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    BRL, have you seen Peter Gade's website?

    On the top it shows a picture of his arm with a backhand grip going forward. He seems to be holding the racquet with just his fingers and thumb. This is what I was taught as having a 'relaxed' grip for badminton esp. netshots. I used to grip the racquet handle right within my palm and that actually lowers the chances a successful netshot.


    Not sure if this helps you.

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    Some more thoughts.......

    Agree about the lunge being important - I've found that during games even if the shuttle has reached about half way down the net it's still possible to play a shot that hugs the net by keeping your racquet arm fixed and ONLY using the forward movement of your body caused by the lunge. This is a kind of last resort but is effective as if the shuttle is that far down the net playing any sort of decent lift is pretty hard.

    Regarding using either a left to right, or right to left movement (if you're RH, sorry all you lefty's!!) I'd day that if the shuttle is coming cross court you need your racquet head to oppose the incoming direction of the shuttle - imagine a crosscourt drop shot coming into your forehand court. If you tried to play a left to right net shot it will often shoot off out of court as the intial plane of your racquet is pointing down and out of court. Playing this shuttle with a right to left net shot has a higher chance of going in, as you immediately oppose the incoming motion of the shuttle ( a by-product of this is that it's easier to spin the shuttle by doing this). Reverse for shuttles coming to your backhand court ( left to right is easier than right to left).

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    Originally posted by Cheung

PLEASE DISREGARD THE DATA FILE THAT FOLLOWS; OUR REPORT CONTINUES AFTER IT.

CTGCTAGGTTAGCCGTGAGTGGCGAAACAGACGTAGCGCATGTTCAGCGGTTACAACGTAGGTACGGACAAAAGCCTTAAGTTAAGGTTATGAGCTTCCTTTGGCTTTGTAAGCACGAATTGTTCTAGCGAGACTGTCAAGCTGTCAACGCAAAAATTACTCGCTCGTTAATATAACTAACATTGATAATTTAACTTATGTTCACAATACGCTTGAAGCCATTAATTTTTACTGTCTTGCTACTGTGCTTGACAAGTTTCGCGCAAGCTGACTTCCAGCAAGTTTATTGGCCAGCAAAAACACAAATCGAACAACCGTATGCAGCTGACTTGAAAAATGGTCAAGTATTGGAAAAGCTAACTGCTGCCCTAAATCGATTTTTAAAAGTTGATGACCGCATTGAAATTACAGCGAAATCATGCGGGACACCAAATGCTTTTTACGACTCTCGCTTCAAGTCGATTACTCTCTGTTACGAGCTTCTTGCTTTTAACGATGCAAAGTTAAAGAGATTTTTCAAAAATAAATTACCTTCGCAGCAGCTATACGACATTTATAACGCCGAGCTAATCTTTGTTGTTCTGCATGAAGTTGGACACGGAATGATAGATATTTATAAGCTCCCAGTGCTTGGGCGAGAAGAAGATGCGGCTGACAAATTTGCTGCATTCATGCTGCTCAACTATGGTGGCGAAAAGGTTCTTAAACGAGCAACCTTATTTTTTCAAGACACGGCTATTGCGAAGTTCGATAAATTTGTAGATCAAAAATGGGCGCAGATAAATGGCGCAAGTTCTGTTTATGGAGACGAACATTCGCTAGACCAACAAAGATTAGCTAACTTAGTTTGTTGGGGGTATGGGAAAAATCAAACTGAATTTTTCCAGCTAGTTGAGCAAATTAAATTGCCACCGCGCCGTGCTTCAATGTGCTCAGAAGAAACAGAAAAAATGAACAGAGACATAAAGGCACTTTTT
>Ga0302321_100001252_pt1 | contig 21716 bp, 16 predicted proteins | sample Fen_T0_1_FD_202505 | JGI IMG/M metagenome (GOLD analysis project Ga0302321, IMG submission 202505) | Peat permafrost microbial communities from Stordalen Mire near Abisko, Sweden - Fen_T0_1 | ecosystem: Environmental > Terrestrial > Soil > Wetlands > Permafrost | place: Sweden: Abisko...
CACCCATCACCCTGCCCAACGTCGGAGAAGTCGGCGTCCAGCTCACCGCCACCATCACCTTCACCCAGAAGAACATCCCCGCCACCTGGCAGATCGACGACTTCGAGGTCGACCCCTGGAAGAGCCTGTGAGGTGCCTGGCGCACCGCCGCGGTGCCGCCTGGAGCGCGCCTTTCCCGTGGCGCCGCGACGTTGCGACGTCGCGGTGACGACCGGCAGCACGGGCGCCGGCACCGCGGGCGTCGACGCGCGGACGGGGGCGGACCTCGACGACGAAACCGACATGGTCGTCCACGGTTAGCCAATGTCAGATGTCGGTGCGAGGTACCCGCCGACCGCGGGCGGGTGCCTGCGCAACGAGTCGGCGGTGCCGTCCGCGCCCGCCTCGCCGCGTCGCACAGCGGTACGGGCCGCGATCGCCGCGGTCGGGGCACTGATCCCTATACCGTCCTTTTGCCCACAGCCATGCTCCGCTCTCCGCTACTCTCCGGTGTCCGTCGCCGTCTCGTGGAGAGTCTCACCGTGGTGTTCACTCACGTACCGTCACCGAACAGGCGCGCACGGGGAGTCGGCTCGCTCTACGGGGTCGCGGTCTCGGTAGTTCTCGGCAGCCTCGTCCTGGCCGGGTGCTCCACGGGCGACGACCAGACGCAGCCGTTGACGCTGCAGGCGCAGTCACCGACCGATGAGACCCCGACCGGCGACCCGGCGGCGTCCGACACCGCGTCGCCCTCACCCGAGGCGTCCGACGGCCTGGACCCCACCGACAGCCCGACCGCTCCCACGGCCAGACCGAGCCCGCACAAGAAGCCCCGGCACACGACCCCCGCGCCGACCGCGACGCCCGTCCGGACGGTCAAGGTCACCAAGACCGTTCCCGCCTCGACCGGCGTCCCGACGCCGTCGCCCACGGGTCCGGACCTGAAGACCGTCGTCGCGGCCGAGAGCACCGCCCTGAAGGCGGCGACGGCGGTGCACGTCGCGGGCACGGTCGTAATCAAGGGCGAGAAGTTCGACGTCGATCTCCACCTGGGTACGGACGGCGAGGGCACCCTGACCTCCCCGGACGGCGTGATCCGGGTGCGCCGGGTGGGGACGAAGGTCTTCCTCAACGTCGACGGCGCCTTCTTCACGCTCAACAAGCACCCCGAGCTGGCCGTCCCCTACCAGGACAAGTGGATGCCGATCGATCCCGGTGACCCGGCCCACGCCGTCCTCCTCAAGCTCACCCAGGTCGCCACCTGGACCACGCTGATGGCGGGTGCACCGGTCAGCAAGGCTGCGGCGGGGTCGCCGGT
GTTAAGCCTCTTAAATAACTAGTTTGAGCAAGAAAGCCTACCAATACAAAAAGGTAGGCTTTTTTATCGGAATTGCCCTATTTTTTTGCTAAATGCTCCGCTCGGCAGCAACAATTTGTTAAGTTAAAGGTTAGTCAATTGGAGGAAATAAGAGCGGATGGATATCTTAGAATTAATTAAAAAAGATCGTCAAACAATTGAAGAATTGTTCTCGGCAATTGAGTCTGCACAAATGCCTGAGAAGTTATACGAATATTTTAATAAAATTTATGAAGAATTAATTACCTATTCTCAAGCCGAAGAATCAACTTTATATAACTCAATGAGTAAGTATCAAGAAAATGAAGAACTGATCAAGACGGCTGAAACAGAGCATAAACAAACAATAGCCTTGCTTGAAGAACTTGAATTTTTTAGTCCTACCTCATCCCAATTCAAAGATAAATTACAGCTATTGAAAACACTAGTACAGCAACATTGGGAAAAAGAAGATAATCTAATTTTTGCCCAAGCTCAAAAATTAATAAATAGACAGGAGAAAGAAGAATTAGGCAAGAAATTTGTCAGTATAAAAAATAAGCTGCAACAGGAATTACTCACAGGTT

BRL, have you seen Peter Gade's website?
    Do you mean the top banner on the main page? It almost looks like he's holding his racquet as one would hold a brush. I'm not sure I can get much control using his technique. I think it'll also be difficult for me to switch between this grip and my conventional v-grip. Since he's a great player, I'm sure there's some benefit to be gained if one masters this.


    I've haven't had a chance to really test out all the methods posted here yet as whenever a good opportunity comes up, I always "instinctively" do whichever shot I've always done. In the few times I've used it though, I can get it tumble, though the height and direction are still unpredictable to me. I'll try to force myself using the tumble shot more often tonite and get some consistency in there.

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    Originally posted by bigredlemon
    I'm not sure I can get much control using his technique. I think it'll also be difficult for me to switch between this grip and my conventional v-grip.

    I've haven't had a chance to really test out all the methods posted here yet as whenever a good opportunity comes up, I always "instinctively" do whichever shot I've always done. In the few times I've used it though, I can get it tumble, though the height and direction are still unpredictable to me. I'll try to force myself using the tumble shot more often tonite and get some consistency in there.
    !) remember, this grip is not for power. It's for control. One thing not explained very well in badminton texts is the grip. Many people interpret the v-grip as the handle nestling in the palm of the hand. To effectively change the grip quickly, the handle is best held within the fingers. Larger handle sizes (e.g. overwrapping) are more difficult to change quickly. That's why I reduced the diameter of my handle.

    2) to try the techniques mentioned, it's definately better to get somebody throw the shuttles to you over the net rather than try them out in the game. In a game, you may have the opportunity to try the shot 3-4 times. Having somebody 'feed' the shuttles enables you to practice the shot many times in a short space of time.